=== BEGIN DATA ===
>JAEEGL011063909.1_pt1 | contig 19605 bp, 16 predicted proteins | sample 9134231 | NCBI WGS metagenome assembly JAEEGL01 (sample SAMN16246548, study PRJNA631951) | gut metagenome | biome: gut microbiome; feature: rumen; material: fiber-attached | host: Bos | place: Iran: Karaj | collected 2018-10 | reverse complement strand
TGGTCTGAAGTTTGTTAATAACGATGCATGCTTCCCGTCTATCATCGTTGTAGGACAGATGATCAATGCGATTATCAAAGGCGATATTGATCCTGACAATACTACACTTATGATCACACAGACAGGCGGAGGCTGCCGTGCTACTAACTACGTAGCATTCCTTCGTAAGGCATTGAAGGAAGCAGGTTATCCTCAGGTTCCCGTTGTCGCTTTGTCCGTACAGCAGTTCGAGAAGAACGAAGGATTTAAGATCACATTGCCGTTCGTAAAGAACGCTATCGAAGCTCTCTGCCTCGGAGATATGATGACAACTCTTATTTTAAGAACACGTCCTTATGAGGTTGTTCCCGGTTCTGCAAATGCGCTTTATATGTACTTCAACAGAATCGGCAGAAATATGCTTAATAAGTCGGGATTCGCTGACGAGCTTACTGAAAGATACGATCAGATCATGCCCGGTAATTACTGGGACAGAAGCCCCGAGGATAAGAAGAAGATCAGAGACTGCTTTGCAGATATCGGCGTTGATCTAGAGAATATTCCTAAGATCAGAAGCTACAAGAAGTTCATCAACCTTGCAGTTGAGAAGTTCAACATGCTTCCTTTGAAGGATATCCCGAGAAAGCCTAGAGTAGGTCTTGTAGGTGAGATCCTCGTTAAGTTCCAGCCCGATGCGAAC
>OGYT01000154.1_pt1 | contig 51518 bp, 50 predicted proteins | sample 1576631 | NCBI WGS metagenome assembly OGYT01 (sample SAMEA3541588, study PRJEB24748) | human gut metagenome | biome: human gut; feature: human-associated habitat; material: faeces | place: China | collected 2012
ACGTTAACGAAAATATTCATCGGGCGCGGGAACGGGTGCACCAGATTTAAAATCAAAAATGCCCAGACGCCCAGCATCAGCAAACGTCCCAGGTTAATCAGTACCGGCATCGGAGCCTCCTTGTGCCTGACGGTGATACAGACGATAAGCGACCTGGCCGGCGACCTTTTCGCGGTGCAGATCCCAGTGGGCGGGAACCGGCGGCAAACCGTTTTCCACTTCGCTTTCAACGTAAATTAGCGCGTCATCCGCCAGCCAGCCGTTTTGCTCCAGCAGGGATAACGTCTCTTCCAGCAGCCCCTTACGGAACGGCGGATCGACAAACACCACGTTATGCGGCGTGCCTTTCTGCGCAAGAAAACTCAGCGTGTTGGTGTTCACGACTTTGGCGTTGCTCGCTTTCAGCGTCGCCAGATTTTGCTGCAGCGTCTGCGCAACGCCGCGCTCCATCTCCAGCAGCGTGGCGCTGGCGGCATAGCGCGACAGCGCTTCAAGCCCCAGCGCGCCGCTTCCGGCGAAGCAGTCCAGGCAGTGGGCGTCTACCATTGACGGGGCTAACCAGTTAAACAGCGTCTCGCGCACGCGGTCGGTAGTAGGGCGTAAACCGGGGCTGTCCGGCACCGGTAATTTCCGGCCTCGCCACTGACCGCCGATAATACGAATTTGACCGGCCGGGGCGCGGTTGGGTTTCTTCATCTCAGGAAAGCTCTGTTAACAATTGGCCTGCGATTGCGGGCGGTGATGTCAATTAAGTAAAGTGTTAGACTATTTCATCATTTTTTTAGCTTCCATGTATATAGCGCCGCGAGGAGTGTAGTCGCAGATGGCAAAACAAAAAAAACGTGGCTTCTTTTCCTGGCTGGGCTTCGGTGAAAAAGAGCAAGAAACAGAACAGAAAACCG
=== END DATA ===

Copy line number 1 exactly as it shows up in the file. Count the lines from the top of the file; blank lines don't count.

>JAEEGL011063909.1_pt1 | contig 19605 bp, 16 predicted proteins | sample 9134231 | NCBI WGS metagenome assembly JAEEGL01 (sample SAMN16246548, study PRJNA631951) | gut metagenome | biome: gut microbiome; feature: rumen; material: fiber-attached | host: Bos | place: Iran: Karaj | collected 2018-10 | reverse complement strand